Crooked House, Inspired TV

This article was originally published on Ferretbrain. I’ve backdated it to its original Ferretbrain publication date but it may have been edited and amended since its original appearance.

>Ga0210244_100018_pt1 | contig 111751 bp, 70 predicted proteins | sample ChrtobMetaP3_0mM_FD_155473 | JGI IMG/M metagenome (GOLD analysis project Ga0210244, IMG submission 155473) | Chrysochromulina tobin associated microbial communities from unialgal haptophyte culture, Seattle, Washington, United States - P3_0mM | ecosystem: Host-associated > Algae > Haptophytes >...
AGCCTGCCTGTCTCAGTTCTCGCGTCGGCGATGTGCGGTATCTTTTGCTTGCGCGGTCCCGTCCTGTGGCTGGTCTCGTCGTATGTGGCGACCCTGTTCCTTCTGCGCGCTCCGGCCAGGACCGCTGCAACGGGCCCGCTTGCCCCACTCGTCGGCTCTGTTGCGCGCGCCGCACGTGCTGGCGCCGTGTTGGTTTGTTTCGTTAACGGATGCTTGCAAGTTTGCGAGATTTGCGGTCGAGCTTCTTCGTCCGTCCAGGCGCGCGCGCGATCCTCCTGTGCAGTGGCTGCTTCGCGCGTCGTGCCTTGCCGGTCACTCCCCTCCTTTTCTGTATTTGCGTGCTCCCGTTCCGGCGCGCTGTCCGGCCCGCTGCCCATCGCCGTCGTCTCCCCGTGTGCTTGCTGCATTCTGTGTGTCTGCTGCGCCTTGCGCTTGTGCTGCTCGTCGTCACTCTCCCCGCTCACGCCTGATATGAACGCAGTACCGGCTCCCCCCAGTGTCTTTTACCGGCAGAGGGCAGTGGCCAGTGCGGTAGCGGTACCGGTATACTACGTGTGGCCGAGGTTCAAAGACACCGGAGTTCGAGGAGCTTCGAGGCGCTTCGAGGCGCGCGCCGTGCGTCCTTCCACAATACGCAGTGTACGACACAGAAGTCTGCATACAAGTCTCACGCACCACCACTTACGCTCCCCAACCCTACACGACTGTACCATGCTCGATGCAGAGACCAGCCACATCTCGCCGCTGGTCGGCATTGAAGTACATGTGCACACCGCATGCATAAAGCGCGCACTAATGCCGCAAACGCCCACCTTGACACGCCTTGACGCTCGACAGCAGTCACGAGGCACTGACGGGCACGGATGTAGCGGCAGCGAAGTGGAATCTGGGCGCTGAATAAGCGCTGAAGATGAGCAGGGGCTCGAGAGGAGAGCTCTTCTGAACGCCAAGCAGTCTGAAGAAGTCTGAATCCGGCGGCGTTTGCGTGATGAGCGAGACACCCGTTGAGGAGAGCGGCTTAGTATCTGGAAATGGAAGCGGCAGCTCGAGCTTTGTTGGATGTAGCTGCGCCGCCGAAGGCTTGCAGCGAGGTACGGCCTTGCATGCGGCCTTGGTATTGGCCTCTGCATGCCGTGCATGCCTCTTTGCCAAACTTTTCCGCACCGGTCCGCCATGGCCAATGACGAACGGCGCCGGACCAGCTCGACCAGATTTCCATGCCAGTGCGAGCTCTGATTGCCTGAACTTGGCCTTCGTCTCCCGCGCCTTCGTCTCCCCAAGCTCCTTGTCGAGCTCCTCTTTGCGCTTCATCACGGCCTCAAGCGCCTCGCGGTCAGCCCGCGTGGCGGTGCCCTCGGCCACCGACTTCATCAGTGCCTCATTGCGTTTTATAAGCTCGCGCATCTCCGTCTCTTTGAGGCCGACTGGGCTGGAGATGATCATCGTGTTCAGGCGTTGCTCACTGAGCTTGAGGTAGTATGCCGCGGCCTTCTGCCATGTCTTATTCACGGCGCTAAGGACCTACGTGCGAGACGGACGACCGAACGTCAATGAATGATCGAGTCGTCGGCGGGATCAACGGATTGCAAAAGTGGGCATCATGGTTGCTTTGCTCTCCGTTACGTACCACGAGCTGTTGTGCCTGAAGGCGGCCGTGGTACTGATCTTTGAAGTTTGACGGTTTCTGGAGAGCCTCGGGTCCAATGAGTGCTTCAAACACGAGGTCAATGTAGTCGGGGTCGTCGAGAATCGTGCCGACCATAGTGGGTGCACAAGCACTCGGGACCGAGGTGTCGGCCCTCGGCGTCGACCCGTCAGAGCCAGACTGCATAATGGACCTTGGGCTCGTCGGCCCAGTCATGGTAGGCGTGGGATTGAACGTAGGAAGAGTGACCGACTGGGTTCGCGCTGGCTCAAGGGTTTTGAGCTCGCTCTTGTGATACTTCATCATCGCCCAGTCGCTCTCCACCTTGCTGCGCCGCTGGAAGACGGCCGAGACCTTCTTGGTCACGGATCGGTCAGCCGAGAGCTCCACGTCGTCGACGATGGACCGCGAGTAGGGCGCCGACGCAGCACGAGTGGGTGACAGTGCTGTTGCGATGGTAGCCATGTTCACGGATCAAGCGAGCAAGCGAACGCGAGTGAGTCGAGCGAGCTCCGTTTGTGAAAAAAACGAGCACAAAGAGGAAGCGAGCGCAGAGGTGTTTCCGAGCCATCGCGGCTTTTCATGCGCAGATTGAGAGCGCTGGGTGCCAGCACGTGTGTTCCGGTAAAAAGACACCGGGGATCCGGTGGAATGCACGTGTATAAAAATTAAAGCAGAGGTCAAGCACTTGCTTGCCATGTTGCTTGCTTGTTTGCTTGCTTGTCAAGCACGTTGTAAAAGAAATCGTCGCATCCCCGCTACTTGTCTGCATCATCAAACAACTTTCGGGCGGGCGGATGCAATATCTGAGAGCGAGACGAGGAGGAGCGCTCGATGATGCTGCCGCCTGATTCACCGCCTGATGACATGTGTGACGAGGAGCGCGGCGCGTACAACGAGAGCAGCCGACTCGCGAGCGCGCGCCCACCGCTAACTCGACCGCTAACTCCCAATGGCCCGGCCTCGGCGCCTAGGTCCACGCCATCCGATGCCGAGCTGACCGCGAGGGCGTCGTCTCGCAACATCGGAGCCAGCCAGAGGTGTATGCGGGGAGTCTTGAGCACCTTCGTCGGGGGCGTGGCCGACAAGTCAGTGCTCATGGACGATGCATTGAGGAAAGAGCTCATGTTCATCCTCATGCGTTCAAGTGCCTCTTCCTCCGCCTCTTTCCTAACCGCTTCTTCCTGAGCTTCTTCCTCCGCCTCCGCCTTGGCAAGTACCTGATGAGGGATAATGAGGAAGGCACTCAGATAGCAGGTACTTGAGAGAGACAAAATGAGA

Thanks to the efforts of M.R. James and Charles Dickens, Christmas has become ghost season, and this year the BBC decided to tap into that tradition with Crooked House, a series of three half-hour ghost stories written by Mark Gatiss, the League of Gentlemen’s token geek. Gatiss takes as his model the portmaneau horror movies of the 1970s, in which a series of short stories are connected by a linking device. In this case, said device involves history teacher Ben (played by a suitably wet-looking Lee Ingleby) finding a worn old door knocker in the back garden of his newly-built home; on taking the knocker to a local museum curator (played by Gatiss) he is informed that it used to adorn the front entrance of Geep Manor, a recently demolished Tudor-era mansion with an evil reputation. Two of the stories are tales from the Manor’s history, introduced by the curator – the first episode takes place in the 18th Century, the second in the 1920s – whilst in the final episode Ben foolhardily decides to attach the knocker to his own front door, causing him to be haunted by the deceased Manor itself.

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